Brittany: Yeah. So like you said, when I buy something or you buy something, we exchange money for an item, right? And the value of that item equals the value of the dollars it costs. And the reason we know that is because you’re willing to pay that amount, right? Basically, an item’s value is whatever you are willing to pay for it. Because if you wasn’t, then you wouldn’t buy it. So let’s say you don’t like the price of store sets. Obviously, you don’t buy it and you go about your way or you find somebody else, who has it for less. So let’s get into bartering. So that’s how we do it with the money system. Bartering is where instead of money, we exchange items for items. So the value is a little bit different. So Connor, let’s say you need tomatoes and you don’t have any tomato plants in your garden and you don’t want go use the money at the store, right? But you do have bees in your backyard. I do. So you have delicious honey. And as it turns out, your neighbor has tomato plants, but no honey. So what do you do? Do you trade or barter? It’s basically, I don’t, I think it’s pretty much the same thing. I don’t think there’s any difference. So you trade with each other. So you get tomatoes, your neighbor gets honey, and, it’s a win-win for everybody. So bartering takes out the money part and it allows individuals to trade with each other. But you’ll notice it’s still value for value, right? You valued the tomatoes and so you were willing to trade your honey, which your neighbor valued. And so everybody walks away happy. So, it’s goods and services exchange for goods and services.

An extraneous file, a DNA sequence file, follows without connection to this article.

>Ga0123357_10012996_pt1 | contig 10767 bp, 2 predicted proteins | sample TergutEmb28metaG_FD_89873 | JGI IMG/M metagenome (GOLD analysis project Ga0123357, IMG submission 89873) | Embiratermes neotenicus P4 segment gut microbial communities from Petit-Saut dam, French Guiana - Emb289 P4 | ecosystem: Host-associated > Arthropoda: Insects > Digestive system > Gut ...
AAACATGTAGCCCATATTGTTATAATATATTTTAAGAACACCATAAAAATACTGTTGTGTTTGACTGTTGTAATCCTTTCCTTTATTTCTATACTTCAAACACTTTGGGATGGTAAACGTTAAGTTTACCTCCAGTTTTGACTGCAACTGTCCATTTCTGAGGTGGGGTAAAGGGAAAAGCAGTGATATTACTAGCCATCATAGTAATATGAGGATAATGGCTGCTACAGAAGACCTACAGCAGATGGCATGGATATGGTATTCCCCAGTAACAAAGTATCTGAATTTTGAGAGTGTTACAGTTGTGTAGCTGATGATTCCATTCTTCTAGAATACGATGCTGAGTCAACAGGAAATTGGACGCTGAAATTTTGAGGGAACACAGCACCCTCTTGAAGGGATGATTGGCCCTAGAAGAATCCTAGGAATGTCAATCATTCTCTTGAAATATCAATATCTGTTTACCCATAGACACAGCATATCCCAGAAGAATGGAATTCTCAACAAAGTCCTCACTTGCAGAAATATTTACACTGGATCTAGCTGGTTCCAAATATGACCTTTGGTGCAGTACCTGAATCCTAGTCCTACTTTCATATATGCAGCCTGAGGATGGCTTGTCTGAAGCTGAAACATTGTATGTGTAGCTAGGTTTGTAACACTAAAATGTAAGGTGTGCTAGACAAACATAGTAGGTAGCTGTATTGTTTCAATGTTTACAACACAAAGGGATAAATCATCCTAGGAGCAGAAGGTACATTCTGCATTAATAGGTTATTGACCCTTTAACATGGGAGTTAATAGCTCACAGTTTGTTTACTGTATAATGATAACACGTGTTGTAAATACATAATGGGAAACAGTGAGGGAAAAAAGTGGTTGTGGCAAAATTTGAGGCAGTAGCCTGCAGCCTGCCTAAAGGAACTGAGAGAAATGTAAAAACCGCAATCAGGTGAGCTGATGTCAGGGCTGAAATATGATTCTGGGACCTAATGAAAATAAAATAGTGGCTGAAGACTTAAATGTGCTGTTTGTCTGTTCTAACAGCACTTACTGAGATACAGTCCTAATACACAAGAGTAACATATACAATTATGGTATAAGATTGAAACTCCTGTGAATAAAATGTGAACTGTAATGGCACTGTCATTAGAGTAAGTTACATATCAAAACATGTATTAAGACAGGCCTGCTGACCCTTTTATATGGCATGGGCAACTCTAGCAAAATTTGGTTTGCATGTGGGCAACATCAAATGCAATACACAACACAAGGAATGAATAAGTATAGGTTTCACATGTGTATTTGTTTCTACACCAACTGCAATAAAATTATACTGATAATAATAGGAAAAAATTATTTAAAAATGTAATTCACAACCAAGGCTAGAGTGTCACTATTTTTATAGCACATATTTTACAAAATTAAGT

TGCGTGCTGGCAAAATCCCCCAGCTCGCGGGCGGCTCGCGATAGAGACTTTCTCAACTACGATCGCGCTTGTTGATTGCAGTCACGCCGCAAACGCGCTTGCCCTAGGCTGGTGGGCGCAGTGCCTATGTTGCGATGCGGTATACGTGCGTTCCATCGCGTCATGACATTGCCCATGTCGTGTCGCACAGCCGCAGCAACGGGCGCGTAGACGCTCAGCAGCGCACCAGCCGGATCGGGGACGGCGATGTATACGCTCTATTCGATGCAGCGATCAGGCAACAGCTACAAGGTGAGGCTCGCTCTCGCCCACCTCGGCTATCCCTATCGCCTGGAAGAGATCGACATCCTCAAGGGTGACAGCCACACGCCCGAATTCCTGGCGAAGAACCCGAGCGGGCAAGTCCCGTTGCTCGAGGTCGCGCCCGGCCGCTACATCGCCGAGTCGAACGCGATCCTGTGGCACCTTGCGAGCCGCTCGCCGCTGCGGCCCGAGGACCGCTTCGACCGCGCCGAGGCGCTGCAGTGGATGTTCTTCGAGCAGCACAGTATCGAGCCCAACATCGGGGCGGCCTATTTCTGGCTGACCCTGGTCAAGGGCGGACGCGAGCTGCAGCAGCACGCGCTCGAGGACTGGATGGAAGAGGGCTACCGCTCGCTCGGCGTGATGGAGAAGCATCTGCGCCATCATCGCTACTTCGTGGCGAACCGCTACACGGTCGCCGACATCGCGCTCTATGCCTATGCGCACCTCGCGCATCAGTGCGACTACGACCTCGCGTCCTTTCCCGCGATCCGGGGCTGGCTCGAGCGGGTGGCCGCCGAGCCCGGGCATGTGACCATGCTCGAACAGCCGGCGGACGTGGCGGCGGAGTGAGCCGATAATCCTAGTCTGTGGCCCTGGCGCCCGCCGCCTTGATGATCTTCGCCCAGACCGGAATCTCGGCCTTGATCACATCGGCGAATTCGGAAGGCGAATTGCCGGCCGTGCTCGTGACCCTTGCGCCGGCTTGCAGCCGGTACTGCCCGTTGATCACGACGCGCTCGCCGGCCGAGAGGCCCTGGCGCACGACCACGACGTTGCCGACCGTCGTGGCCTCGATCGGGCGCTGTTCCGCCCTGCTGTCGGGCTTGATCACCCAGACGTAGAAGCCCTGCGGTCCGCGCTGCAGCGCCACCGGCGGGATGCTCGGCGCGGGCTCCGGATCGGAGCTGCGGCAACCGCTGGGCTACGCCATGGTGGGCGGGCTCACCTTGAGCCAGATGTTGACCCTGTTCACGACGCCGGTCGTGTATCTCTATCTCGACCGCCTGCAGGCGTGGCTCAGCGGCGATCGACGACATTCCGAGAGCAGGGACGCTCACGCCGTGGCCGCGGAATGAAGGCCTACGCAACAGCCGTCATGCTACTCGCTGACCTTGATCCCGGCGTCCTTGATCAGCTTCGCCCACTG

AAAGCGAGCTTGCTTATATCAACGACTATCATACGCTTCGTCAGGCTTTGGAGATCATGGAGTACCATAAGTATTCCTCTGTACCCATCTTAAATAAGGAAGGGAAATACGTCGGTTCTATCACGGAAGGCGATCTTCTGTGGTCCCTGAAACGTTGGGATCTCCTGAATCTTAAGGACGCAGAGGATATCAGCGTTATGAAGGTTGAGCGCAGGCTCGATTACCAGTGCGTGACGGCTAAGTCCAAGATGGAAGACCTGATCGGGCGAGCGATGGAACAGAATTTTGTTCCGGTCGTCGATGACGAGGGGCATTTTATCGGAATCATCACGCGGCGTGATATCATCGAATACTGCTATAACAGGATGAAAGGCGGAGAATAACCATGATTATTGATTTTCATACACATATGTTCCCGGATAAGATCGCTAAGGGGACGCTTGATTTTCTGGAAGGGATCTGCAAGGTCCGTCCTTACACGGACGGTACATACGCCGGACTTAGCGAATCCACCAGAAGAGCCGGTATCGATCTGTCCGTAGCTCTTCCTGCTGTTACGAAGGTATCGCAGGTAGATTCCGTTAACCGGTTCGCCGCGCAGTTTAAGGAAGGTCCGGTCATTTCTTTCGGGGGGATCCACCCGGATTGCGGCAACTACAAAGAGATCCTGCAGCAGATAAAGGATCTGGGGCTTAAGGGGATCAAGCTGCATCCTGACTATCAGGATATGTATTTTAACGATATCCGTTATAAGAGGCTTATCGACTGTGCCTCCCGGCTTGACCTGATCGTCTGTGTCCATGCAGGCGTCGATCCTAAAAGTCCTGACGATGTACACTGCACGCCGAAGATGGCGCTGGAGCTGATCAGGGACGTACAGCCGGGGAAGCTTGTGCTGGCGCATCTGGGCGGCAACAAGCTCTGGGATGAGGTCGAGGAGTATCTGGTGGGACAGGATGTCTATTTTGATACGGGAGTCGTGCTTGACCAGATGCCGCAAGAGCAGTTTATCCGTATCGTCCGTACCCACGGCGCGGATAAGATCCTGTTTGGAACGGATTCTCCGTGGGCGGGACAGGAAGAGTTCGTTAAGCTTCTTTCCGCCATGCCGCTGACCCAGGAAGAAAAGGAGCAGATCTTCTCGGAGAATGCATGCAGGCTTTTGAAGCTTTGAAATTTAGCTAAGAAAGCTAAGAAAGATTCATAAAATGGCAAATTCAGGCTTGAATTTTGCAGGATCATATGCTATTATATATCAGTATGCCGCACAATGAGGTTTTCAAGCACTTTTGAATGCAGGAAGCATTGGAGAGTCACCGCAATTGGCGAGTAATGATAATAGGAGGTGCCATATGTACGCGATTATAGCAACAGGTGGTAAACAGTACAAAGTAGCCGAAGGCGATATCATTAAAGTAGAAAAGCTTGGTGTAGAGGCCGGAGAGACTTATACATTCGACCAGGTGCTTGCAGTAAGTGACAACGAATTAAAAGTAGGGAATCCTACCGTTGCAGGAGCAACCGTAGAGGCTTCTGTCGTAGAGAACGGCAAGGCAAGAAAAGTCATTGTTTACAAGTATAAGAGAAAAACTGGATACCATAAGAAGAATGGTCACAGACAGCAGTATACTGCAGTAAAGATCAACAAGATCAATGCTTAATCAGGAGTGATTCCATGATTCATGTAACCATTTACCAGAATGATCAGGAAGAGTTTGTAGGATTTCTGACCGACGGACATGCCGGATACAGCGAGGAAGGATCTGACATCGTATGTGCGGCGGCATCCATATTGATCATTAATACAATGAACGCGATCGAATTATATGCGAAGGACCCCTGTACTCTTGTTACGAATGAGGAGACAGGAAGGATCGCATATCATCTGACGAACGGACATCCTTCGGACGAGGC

Connor: And I might say, not only is it value for value it’s a win-win, as you say because each person values the other thing more. In other words, I have a lot of honey from my bees. But I don’t have any tomatoes. So I value your tomatoes more than I value my jar, that extra jar of honey because I have already other jars. Yep. So that, you know, the hundred jars that I have doesn’t have a lot of value to me. ’cause I’ll still have 99. And so I’m willing to part with that because I very highly value tomatoes, which I don’t have any of. Whereas for you, if you’ve got tomatoes coming out your ear in your yard, same thing, right? Like you don’t value any particular, you know, bag of tomatoes that much. Cause you’ve got a ton. But you do value honey a lot because you’re not a beekeeper you don’t like, you know, the idea of having to get stung. and so you’d rather just barter with me. But, you know, bartering, it’s kind of cool. It goes all the way back to like 6,000 BC and ancient Mesopotamia. And, there was this tribe that would travel and they would offer their unique items only for items found in other countries and other tribes. And so that’s how you’d get items from different parts of the world. You know, coming to far-off places. Salt, for example, was a big barter item. Uuring these times it was high in demand. People valued it strongly. You know, Roman soldiers were even paid in salt, which is sounds kind of funny. You know, here’s your bag of salt for the week. Good work Gron soldier. But you know, the salt had value. People were happy to trade their services for it. So Roman soldiers would say, yeah, I’ll, you know, do my week’s worth of work or I’ll go do latrine duty and you know, clean everything out ’cause I want salt. And so bartering seems to make a lot of sense. In fact, in our new America’s history book, which man, if you guys don’t have it yet, like you’re super fans, you’re listening to our Tuttle Twins podcast and you don’t yet have our amazing 240-page American history book. And you know, school season is upon us. What’s wrong with you? Come on, go get the book, Tuttletwins.com/history. And when you do, or for those of you who already have it, which is probably most of you by now, you’ll know that we started American History all the way back in the 12 hundreds. Now, why did we do that? Well, we did that because there’s a lot of people out there trying to attack American history by saying that it really started in 1619 with the importation of slaves. That the story of America is the story of slavery. We built this country on the backs of, you know, enslaved black people. And that’s kind of the narrative that these people are pushing. Now, it doesn’t mean that they’re factually incorrect about 1619 and slavery and all these things like those things actually happened. But the narrative that they’re using, the frame that they’re using to kind of color all the events that is wrong. And I believe it’s wrong for this reason. When we did our book, our American history book, we started all the way in the 12 hundreds. When you open chapter one, it’s all about Marco Polo. You know, it’s all about early trading along the Silk Road. Now, why would we go back half a millennium to the 12 hundreds to talk about that? Well, it’s because to understand America, you have to understand why it was created. It was created because of colonization. All these colonies. Well, why were these empires around the world creating colonies? Well, it’s because they wanted resources that explorers were finding. Why were these explorers embarking on ships going all the way across the world, risking their lives? Well, what were they doing? They were in going out in search of, special spices and jewels and all kinds of unique items that they could bring back to the Silk Road, to this bustling market, this dynamic market where people were buying and selling and trading all kinds of stuff. So barter was exploding. There were people who had all kinds of things that they were doing. And so the history of America for us is a history of free trade, a history of people wanting to make their lives better, which led to exploring far-off lands, which led to, you know, an unfortunate period of colonization, but that gave its way to America and throwing off the shackles of the crown and the greatest, perhaps experiment and political self-governance that the world has ever seen. So that’s the story of America, and it’s really a story of trade and of bartering that kind of triggered it all, which is kind of fascinating to think about. But, then why do we use money? It’s, money, it makes things so much easier, of course, because if I hate tomatoes then I don’t wanna barter with you. If you have tomatoes right, or if you don’t like honey or you’re allergic to it or whatever, then that trade doesn’t work. And then we might stand there thinking like, okay, well what else do we have to trade? You know? And let’s say actually I do really want tomatoes, but you don’t want honey. And you’re like, okay, well we can’t do that. I guess we can’t trade. So then I have to think, okay, I have chickens. Does she want eggs? Nope. You don’t want eggs. You have your own eggs. Okay, well I got, you know, some nice paper booklets. Would you like that? Like I’ve started like thinking up ideas that I can do to trade with you. Money makes it all go away. It’s what’s called a medium of exchange. And what that means is like that we all value the money. So we don’t need to value the individual things that we’re selling. We do these children’s entrepreneur markets. We’ve done them in Utah for like five years. We’re actually taking them to five new states next year.